Lesson from Japan helps teachers here improve
On a recent day in a sixth-grade classroom at Sabin Elementary, math instructor Jaime McLaughlin was teaching 11-year-olds how to add positive and negative numbers. “Eighteen plus -4,” student Chastity Rice said, stretching a ruler toward the blackboard. “I started at 18, and went back 4. I ended up at 14.”
Good, McLaughlin said, taking his class through a lesson that covered three ways to find the answer — using a number line, absolute value patterns, or a calculator.
Ignored by McLaughlin and his concentrating students were several Sabin teachers watching, hovering, taking notes, and videotaping their every interaction. After class, those peers ripped apart McLaughlin’s teaching style.
A little bit of Japan has come to the Chicago Public Schools — in the form of jugyoukenkyuu, or “lesson study,” a strategy experts have long credited for Japan’s unceasing advancements in math and science instruction to elementary students. The century-old Japanese concept involves refining — down to the most minuscule detail — the best teaching strategy for a specific reading, writing or arithmetic lesson at a specific grade level.
Its focus being student-driven learning — where teachers become facilitators for students to arrive at lesson goals or answers themselves — jugyoukenkyuu requires constant peer critique, practice, evaluation and revision of lesson plans.
“The way you wrote it on the board didn’t actually hold up to the principle being taught,” math and science coach Lori Zaimi told McLaughlin.
“I think having them work together rather than coming up to the board would have helped,” seventh – and eighth-grade math teacher Heidi Sally chimed in.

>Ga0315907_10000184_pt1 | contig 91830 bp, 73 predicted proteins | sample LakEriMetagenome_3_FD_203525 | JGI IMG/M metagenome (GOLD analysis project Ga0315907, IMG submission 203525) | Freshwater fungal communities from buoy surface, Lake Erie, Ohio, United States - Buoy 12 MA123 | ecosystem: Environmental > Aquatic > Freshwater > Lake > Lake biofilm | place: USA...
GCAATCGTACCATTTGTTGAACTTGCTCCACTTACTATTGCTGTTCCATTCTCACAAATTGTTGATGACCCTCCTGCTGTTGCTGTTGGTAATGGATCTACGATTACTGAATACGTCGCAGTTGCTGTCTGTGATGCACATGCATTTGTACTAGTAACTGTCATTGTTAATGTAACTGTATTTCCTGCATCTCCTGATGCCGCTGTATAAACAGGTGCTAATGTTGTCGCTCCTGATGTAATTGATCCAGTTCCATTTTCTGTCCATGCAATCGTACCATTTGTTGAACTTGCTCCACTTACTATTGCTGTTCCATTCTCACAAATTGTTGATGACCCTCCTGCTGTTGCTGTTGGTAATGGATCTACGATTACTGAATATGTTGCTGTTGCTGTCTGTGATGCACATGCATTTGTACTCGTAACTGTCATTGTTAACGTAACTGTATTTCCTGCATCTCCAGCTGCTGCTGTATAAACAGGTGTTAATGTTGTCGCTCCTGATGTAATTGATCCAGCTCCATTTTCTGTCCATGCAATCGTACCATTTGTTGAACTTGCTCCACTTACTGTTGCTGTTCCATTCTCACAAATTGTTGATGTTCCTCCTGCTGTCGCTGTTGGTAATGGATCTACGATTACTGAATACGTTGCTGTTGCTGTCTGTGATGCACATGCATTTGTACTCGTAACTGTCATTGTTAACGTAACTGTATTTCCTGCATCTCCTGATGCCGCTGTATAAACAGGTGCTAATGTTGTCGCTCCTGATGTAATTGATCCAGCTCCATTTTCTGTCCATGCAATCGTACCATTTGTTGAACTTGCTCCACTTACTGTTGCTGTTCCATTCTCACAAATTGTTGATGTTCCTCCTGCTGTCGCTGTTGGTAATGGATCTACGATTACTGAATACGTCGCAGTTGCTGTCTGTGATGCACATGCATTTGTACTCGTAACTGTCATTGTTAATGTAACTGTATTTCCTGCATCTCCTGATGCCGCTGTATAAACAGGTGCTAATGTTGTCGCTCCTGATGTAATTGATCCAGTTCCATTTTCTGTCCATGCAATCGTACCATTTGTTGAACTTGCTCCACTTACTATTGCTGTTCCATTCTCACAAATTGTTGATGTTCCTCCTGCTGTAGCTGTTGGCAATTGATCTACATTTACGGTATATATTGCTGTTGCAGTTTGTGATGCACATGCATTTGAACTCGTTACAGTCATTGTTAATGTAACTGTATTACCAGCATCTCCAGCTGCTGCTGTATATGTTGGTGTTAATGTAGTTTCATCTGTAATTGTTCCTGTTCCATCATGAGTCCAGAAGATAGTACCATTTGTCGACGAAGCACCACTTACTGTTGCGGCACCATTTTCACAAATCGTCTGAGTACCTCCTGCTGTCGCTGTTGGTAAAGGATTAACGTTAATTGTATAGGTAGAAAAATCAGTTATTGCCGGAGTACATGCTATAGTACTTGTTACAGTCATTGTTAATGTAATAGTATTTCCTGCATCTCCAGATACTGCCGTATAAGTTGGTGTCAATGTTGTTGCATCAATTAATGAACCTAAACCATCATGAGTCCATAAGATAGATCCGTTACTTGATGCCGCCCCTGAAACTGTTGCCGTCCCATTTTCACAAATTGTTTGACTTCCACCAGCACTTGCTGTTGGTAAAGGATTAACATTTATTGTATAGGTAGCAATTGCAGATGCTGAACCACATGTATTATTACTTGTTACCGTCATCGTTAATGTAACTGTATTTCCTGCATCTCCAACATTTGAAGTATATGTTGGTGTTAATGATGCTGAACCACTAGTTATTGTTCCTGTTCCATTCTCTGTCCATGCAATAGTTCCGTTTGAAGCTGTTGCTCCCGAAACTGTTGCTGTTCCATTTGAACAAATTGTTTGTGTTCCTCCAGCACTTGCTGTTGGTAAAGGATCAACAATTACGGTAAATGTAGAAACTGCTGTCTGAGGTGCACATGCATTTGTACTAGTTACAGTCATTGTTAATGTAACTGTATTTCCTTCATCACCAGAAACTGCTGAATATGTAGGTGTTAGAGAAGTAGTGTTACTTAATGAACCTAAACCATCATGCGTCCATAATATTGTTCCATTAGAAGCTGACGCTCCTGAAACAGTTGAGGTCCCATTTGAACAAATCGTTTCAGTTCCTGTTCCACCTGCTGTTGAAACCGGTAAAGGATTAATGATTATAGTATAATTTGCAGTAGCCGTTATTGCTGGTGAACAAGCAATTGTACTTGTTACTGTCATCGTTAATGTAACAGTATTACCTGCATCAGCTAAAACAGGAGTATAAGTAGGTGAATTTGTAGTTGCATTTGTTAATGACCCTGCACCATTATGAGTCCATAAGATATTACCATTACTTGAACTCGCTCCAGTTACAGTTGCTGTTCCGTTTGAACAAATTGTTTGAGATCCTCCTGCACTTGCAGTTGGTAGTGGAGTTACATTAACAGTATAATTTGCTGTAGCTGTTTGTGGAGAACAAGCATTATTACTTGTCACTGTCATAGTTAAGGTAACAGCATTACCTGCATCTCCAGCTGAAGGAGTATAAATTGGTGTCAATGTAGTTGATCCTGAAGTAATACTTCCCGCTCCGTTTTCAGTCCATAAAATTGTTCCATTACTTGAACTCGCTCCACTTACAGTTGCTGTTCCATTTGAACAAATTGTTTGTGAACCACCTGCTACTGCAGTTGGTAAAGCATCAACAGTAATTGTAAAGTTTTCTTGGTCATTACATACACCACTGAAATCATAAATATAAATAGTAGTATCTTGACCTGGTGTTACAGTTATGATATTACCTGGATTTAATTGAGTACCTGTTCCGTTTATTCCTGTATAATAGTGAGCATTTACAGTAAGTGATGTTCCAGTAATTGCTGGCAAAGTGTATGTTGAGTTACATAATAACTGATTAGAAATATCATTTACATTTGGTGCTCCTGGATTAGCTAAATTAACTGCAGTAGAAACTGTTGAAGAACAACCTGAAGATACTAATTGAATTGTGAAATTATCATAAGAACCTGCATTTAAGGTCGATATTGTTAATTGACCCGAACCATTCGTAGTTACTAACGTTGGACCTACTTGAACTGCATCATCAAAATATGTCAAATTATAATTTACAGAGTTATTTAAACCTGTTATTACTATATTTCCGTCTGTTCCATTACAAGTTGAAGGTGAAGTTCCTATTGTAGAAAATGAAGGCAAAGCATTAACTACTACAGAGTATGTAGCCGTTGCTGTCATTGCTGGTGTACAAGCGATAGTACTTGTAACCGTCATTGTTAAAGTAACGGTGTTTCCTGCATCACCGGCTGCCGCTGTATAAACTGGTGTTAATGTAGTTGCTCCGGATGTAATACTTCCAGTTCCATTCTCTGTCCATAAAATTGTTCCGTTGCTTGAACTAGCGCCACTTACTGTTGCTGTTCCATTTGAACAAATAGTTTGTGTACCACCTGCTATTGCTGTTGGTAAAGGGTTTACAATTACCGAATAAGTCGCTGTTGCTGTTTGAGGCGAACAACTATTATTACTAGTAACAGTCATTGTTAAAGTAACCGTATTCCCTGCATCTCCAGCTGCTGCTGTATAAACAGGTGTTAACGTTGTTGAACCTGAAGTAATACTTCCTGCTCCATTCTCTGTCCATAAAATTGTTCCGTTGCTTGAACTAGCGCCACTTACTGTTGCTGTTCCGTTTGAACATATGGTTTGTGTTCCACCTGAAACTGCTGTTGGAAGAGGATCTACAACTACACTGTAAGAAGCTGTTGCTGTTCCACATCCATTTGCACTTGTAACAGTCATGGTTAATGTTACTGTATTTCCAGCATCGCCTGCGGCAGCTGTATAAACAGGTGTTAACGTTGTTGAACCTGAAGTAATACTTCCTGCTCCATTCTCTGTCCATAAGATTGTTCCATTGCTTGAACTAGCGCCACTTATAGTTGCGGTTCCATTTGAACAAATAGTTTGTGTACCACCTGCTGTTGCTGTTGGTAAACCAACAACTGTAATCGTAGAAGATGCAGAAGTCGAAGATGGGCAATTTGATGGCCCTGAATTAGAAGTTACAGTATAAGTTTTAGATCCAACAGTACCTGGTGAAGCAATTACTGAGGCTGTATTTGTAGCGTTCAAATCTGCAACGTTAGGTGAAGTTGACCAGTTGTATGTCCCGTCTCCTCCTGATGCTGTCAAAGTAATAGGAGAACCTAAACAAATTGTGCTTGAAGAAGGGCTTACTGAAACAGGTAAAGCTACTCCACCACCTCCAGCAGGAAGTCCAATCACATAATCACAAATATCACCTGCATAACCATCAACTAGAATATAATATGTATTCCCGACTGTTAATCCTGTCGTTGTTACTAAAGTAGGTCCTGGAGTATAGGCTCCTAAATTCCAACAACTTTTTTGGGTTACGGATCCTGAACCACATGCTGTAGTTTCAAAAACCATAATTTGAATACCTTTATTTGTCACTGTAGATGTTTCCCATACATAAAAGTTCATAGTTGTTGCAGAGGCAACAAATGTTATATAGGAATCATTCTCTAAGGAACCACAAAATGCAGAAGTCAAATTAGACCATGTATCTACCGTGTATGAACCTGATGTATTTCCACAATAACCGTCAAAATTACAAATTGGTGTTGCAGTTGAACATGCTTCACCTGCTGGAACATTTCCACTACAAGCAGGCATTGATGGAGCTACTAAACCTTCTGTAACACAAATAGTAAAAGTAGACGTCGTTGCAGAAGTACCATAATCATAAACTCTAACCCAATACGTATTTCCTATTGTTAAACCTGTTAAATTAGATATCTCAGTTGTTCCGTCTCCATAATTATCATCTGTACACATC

“And use more signal words that are sequential in nature, like first I’m going to do this, next I’m going to do that,” literacy coach Emily Rowley added.
At the root of Japan’s lauded, student-centered education system, jugyoukenkyuu has found its way into U.S. schools seeking long-term improvement strategies.
McLaughlin, Zaimi and Sally traveled to Japan this summer on a $10,000 Fund for Teachers grant to learn firsthand how to adapt it here.
The three teachers said in their visit to Tokyo schools, it was not uncommon to see up to 30 teachers flitting about a classroom with notebooks and cameras observing one instructor. In Japan, after teachers have tackled a lesson plan — researching and practicing it on students, evaluating its effect, then revising and re-teaching — the final refined product is published.
Sabin staff just hopes to arrive at best practice — one math lesson at a time, within one school’s confines.
“It’s a whole different mind-set, with your practice being exposed, but much more effective,” said McLaughlin. “Of course, U.S. teachers can be a bit proprietary. We’ll need to be open to constructive criticism. You can’t take it personally.”